In operation, the enclosure is made to move forward as the robotic arm pushes the torch forward which presses the forward edge of the gas ring against the forward interior surfaces of the lower enclosure body, thereby causing the enclosure to roll forward on the rolling seals in response. If it is so desired, the enclosure can be wider than it is long, permitting the weaving motion required for operation of the torch without touching the sides of or moving the enclosure, but limiting the amount of forward or rearward travel permitted before the torch moves the enclosure. Since the rolling seals resist sideways movement, the movement of the welding torch from side to side in the V-groove does not cause the enclosure to move. In between or during movements, as the welder prefers, the electromagnets which comprise the electromagnetic base can be energized to prevent such movement. During movements, the electromagnetic base power levels can be reduced to lower levels to permit sliding the electromagnets along the work surface, thus moving the enclosure without having to exert downward pressure on the enclosure to maintain a seal. Since some remote operated vehicles do not have the capability to exert a constant downward pressure on a tool such as a welding enclosure while extending or moving the robotic arm, this is an invaluable feature for robotic cutting and welding operations. If the welder prefers, the torch may continue to operate and deposit weld bead as the torch is moved, using this embodiment. The torch shown in this drawing is a robotic MIG or flux core torch commonly used for robotic applications. In an alternate embodiment, the lower enclosure body has several electromagnets attached in a similar manner to that shown in FIG. 10, and which assist in manipulating the arc back and forth in a sideways fashion as the torch travels forward while welding. All of the embodiments in this disclosure can have a similar configuration, utilizing small electromagnets to influence the arc position if so desired.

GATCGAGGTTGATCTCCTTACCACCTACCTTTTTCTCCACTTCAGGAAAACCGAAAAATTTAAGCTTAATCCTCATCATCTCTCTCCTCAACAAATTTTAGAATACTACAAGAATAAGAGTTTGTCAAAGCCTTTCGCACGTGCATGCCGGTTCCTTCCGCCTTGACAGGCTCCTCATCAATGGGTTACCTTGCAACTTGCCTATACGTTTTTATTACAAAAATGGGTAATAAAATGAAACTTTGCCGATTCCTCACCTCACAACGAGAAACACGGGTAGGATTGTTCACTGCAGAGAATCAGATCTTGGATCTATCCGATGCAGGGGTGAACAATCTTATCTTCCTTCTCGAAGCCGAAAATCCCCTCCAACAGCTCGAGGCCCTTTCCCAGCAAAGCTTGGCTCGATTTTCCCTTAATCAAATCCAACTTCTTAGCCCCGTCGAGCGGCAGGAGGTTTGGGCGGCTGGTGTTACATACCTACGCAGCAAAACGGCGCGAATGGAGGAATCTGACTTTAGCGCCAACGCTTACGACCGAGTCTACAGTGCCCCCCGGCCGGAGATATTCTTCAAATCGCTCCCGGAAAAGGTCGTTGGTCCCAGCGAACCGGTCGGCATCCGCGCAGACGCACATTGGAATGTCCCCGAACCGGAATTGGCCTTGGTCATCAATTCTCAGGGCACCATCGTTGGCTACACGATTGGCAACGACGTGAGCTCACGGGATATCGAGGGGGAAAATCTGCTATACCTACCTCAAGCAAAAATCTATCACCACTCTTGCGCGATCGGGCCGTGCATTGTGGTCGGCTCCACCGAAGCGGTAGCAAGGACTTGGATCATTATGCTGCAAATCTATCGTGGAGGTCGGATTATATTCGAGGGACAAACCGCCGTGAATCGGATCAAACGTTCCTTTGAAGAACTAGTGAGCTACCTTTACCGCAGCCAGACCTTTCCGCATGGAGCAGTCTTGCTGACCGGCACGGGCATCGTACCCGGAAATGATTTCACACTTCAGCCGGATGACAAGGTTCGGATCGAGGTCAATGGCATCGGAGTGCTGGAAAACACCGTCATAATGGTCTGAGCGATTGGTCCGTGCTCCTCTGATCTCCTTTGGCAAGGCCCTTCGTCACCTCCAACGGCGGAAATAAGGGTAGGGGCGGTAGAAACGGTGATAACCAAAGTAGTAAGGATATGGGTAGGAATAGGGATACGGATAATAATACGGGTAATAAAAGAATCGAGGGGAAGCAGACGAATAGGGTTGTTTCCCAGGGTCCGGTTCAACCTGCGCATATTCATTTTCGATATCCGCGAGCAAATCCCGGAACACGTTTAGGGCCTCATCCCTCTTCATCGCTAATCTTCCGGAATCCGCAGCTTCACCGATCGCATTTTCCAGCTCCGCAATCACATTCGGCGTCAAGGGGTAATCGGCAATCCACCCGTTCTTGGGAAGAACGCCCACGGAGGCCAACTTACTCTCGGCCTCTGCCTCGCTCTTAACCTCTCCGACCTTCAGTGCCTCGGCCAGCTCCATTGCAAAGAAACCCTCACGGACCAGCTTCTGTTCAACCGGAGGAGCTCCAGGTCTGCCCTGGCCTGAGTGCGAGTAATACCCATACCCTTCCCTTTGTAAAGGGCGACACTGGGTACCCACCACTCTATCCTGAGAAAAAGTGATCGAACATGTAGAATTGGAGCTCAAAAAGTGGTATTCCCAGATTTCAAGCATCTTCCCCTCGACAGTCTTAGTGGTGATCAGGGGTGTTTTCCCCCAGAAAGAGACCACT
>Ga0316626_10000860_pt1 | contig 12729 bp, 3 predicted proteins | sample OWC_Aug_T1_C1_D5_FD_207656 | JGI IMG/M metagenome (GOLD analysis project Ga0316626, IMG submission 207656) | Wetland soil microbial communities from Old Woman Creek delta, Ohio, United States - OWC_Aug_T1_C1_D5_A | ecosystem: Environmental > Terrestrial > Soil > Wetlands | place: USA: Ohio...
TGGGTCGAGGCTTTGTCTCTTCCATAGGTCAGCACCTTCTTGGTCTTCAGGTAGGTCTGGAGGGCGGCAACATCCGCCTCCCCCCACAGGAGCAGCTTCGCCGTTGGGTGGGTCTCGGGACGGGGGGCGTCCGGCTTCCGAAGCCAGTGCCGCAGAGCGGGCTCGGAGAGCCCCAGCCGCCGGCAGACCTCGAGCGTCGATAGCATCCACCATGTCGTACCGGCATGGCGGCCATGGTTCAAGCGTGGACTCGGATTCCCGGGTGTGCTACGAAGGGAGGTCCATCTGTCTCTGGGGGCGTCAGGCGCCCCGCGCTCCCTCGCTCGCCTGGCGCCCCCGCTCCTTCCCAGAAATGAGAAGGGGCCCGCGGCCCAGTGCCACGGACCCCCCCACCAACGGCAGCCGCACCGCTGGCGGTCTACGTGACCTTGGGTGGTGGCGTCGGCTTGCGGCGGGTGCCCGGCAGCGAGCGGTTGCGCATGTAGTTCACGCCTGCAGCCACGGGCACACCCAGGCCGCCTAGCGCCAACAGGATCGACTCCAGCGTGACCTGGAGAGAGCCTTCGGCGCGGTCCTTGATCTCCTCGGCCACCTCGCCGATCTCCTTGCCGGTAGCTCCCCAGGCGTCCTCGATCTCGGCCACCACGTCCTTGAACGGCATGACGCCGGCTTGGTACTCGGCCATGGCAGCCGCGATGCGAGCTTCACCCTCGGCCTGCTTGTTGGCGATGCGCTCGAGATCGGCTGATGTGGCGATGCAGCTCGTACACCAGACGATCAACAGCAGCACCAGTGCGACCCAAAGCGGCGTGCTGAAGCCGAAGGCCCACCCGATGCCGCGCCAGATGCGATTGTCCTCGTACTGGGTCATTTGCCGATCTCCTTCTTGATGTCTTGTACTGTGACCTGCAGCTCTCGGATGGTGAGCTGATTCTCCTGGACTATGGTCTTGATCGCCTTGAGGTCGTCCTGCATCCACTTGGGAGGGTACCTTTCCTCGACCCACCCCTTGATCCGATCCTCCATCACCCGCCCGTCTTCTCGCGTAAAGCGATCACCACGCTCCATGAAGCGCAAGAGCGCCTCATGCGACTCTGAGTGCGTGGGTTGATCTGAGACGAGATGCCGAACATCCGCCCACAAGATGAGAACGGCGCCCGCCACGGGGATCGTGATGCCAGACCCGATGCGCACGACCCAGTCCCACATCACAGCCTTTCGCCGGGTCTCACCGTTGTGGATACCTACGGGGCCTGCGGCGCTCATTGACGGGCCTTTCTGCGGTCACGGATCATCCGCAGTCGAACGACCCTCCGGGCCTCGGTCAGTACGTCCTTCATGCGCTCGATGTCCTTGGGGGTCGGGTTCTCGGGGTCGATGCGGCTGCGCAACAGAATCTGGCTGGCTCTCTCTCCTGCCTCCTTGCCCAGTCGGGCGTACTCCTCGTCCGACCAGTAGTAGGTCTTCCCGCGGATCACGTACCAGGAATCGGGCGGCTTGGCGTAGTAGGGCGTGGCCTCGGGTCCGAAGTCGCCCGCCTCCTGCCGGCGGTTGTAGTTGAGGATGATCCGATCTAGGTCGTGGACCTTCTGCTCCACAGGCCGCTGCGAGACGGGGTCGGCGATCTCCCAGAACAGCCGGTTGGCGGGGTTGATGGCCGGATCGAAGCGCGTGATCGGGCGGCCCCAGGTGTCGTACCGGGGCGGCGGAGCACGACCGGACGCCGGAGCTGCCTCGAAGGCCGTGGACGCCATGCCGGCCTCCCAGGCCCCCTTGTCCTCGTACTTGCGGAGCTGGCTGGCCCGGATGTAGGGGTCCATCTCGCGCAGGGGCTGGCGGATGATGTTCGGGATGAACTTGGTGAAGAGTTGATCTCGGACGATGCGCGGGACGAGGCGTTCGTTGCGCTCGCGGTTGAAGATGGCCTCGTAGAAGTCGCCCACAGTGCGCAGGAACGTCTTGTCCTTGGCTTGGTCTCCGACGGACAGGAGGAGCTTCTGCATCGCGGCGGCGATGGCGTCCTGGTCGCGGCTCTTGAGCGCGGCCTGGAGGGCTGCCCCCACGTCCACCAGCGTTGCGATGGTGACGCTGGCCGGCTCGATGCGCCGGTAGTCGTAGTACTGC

Referring now to FIG. 16, an overhead view of a weld being made using the present invention is shown, where a torch 5 which is attached to an inner enclosure 4 has a torch lead 10 and is welding along a V-groove 94. Alongside on either side of the weld area is a fiberoptic stress sensor 138, of which two are located in a parallel configuration on each side of the weld. The sensors are secured to the weld material by a permanent magnet holder 142, of which there are several shown. A suitable fiberoptic sensor which can be used for acoustic emissions and stress sensing of the base material caused by warpage and unreleived interior stress are shown in U.S. Pat. No. 5,402,231, by Udd. In addition, conventional vibratory stress releiving equipment may be employed in a stress releiving application by locating the equipment close to the work area on the structure. Suitable equipment for this purpose is available from Stress Relief Engineering Co, Costa Mesa, Calif. In the stress sensing embodiment shown the sensor detects any movement or deformation in the base metal which can be used to inform the welder as the weld is being completed of stress buildup which may be then compensated for by increasing or decreasing the heat induction into specific segments of the weld, or by otherwise changing the welding procedures as the weld progresses, thereby minimizing the stress buildup. The raw data is processed by a remotely located processor which presents a constantly updated video display of the weld, showing the locations of defects or stress. Also, many other suitable fiberoptic and conventional strain sensors are available which can be used for this purpose.